Nissan is a month of remembrance and observance. For the past eight days we have celebrated Pesach with joy and happiness as we sat with family and friends retelling our story of national liberation and freedom. On this Wednesday evening, we sit together in sadness and grief as we collectively observe Yom HaZikaron laShoah, Holocaust Memorial Day, to recall the genocide of our six million brethren.
Our holidays always require us to do two things: first, remember them; secondly, then keep or observe them. Pesach and Yom HaShoah, two observances inextricably linked together, calling us…no shouting at us… to observe them not just with prayer but with action. Eli Wiesel, the Nobel Peace Prize historian of the Holocaust, wrote “I love Passover because for me it is a cry against indifference, a cry for compassion.”
The late British Rabbi, Morris Joseph (1848-1930) wrote, “Passover has a message for the conscience and the heart of all mankind. For what does it commemorate? It commemorates the deliverance of a people from degrading slavery, from most foul and cruel tyranny. And so, it is Israel’s—nay, God’s protest against unrighteousness, whether individual or national.”
Today we are witnessing a holocaust in the making in China against the Uyghur (Uighur) Muslims, in northwestern China, in the Uyghur Autonomous Region of Xinjiang. Reportedly, 3 million people out of a population of 10 million are in concentration camps. There are reports of women being sterilized and raped; the disappearances of individuals due to the alleged harvesting of their organs; and children taken from their families and put in “re-education” programs.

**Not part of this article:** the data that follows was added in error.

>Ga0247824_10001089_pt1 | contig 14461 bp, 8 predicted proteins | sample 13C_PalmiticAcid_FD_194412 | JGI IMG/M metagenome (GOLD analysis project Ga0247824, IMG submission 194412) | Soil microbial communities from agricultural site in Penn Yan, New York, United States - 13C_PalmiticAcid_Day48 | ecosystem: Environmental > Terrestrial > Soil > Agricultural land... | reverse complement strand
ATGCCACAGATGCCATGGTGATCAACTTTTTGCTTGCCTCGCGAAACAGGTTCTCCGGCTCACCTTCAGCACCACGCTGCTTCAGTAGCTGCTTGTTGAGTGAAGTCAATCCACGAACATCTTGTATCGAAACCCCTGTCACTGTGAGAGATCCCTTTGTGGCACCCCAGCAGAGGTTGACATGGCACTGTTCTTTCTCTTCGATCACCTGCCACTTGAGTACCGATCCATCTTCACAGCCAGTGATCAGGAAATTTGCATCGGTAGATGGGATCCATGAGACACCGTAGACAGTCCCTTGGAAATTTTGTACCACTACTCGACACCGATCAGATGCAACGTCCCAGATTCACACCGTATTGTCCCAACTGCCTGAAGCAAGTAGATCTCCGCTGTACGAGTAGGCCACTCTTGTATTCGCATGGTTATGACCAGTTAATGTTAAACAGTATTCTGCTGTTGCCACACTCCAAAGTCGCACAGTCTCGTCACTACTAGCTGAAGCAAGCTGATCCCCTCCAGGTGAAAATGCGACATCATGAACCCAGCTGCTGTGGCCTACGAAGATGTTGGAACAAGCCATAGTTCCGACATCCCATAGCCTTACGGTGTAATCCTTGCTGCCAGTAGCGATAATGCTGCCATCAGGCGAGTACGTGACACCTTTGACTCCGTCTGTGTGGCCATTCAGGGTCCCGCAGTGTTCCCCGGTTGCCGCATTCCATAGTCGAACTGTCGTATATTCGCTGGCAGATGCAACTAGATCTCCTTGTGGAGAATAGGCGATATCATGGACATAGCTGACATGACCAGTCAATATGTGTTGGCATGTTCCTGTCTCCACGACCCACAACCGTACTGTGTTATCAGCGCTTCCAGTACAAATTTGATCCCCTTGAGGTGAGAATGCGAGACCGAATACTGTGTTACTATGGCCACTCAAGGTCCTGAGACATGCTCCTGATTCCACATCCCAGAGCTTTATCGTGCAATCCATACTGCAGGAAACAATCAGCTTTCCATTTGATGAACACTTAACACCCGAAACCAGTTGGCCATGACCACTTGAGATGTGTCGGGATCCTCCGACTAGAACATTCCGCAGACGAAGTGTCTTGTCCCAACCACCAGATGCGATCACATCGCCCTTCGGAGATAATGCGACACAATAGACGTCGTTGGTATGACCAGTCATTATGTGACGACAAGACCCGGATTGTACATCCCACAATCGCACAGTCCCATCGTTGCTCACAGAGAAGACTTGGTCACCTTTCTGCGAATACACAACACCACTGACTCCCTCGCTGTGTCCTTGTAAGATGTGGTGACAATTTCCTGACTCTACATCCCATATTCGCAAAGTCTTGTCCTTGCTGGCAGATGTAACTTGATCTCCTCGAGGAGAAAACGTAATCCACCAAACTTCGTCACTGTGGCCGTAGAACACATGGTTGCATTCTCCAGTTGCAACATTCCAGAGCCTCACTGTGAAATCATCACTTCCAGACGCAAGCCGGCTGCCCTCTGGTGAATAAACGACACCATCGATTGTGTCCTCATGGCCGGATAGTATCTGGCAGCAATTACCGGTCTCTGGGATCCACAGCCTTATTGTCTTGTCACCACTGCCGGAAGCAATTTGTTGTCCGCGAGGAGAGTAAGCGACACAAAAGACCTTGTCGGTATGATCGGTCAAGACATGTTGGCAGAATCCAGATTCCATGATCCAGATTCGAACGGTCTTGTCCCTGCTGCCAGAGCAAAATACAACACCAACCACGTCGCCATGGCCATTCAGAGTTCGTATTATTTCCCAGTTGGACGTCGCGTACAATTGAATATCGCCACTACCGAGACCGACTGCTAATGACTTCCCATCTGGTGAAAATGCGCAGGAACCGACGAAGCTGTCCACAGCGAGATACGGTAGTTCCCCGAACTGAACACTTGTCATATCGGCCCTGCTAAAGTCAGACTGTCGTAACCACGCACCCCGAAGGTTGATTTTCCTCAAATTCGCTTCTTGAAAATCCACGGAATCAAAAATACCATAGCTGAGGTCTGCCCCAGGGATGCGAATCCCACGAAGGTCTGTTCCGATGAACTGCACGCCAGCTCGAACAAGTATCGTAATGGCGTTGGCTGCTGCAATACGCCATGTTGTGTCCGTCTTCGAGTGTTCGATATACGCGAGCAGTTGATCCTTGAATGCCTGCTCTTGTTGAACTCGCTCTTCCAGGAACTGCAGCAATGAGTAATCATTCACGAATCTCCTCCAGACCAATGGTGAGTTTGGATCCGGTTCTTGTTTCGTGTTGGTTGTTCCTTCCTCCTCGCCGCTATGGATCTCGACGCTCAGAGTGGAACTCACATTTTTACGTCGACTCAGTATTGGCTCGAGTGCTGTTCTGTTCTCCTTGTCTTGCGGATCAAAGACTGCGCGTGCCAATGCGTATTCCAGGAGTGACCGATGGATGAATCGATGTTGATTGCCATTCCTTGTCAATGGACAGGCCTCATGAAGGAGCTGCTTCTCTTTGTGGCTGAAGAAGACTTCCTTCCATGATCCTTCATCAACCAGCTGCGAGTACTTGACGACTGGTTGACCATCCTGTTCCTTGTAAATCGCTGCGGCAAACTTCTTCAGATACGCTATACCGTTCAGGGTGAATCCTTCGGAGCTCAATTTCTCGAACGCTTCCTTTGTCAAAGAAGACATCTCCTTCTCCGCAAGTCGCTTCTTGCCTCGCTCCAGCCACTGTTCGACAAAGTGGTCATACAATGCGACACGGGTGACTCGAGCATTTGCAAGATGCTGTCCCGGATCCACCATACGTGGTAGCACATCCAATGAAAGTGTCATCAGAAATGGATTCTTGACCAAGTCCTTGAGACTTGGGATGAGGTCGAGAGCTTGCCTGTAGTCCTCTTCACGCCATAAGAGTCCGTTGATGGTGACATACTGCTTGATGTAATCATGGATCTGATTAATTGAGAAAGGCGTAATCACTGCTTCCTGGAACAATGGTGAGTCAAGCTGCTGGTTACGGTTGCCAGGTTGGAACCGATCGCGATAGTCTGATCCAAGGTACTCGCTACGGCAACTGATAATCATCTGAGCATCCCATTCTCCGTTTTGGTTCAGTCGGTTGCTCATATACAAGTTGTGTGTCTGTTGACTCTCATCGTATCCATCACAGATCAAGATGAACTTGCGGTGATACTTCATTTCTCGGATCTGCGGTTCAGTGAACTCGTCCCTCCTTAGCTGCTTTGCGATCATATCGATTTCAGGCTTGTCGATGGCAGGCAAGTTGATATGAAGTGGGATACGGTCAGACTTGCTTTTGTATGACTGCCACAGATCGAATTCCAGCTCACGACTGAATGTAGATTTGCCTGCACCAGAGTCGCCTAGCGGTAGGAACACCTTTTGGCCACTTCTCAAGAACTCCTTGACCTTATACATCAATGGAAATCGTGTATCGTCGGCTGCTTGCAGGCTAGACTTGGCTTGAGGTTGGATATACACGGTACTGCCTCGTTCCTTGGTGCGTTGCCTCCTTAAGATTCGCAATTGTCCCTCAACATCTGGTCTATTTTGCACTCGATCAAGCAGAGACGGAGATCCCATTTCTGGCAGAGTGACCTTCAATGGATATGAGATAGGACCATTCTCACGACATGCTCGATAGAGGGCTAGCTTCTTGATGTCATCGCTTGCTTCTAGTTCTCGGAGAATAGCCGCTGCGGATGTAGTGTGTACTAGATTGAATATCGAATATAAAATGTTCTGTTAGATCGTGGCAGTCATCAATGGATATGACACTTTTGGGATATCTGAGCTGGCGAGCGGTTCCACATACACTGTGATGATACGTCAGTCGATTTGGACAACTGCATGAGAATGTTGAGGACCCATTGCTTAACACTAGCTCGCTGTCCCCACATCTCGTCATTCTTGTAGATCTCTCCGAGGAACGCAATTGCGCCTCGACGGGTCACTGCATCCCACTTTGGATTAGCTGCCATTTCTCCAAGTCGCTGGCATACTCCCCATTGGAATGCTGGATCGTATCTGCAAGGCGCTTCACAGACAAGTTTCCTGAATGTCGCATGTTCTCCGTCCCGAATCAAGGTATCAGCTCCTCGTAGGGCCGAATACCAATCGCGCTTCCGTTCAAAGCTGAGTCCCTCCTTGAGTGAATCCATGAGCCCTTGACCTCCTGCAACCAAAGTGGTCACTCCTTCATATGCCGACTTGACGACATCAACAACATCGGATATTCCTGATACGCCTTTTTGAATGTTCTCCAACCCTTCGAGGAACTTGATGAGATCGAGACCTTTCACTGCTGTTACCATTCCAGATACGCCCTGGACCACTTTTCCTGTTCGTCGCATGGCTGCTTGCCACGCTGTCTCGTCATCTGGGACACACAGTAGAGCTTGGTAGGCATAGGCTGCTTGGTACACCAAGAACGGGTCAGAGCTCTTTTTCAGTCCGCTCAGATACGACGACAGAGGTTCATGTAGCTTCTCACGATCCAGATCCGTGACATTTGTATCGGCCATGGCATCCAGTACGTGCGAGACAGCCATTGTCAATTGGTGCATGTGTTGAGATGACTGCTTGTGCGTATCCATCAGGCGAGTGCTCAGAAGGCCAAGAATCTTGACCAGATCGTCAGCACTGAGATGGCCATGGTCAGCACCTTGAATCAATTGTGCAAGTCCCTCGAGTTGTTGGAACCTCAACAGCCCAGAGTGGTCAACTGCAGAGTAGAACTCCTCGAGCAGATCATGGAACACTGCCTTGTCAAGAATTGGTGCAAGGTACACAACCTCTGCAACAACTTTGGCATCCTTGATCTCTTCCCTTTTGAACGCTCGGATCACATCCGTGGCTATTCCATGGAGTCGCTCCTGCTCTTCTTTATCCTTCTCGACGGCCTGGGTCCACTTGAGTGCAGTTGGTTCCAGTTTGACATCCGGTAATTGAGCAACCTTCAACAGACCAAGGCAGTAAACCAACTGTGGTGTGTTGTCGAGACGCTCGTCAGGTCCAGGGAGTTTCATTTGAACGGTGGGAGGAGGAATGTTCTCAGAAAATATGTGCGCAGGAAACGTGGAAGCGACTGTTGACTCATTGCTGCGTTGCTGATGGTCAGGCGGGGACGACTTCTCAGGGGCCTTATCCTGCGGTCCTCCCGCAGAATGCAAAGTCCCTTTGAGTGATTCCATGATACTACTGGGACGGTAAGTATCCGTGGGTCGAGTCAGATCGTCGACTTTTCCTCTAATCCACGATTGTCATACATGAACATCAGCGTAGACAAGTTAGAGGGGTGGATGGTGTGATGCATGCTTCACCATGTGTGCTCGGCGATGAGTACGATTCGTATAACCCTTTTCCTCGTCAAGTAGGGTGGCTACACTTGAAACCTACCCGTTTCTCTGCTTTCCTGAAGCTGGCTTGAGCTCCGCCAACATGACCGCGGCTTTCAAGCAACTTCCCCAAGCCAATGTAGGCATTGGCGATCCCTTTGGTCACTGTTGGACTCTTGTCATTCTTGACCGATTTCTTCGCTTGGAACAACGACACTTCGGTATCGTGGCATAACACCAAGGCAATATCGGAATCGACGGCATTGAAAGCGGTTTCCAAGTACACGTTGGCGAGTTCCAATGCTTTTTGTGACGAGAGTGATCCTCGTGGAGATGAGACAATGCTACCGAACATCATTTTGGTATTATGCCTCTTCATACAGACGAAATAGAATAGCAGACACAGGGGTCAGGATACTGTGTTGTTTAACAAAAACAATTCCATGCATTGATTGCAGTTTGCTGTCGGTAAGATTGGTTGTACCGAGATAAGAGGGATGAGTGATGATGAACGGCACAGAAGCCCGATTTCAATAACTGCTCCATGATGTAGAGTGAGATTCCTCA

British Jewy has been extremely vocal regarding the Uyghurs. “Reflecting upon the deep pain of Jewish persecution throughout the ages, I feel compelled to speak out,” Chief Rabbi Ephraim Mirvis wrote in a Dec. 15, 2020 op-ed in The Guardian titled “As chief rabbi, I can no longer remain silent about the plight of the Uighurs.”
I firmly believe that we, as Jews, need to speak out and to take action on behalf of the Uyghurs. Our institutions need to take a public stand and not buy products made in China especially those using forced labor and ask their members to also boycott Chinese products. There are 83 companies using forced Uyghur labor including popular clothing companies Abercrombie & Fitch, Adidas, Gap, Calvin Klein, H&M, L.L.Bean, Lacoste, Nike, The North Face, Polo Ralph Lauren, Puma, Skechers, Tommy Hilfiger, Zara, and Victoria’s Secret, as well as General Motors, Land Rover, Mercedes-Benz, Volkswagen, and more. The United States government is not allowing cotton shipments to enter until the companies can prove they are not using forced labor from the camps (https://dailycaller.com/2020/12/30/uighur-slave-labor-companies-brands-china/).
As Jews our religion and history demands we not be silent in face of oppression, enslavement, and extermination of any group. We can honor our six million this Yom HaShoah by taking action on behalf of the Uyghur people.
We know what Rabbi Hillel said, “If I am not for myself, who will be for me? If I am not for others, what am I? And if not now, when?” (Jewish World Watch is a leader in this action: https://www.jww.org.)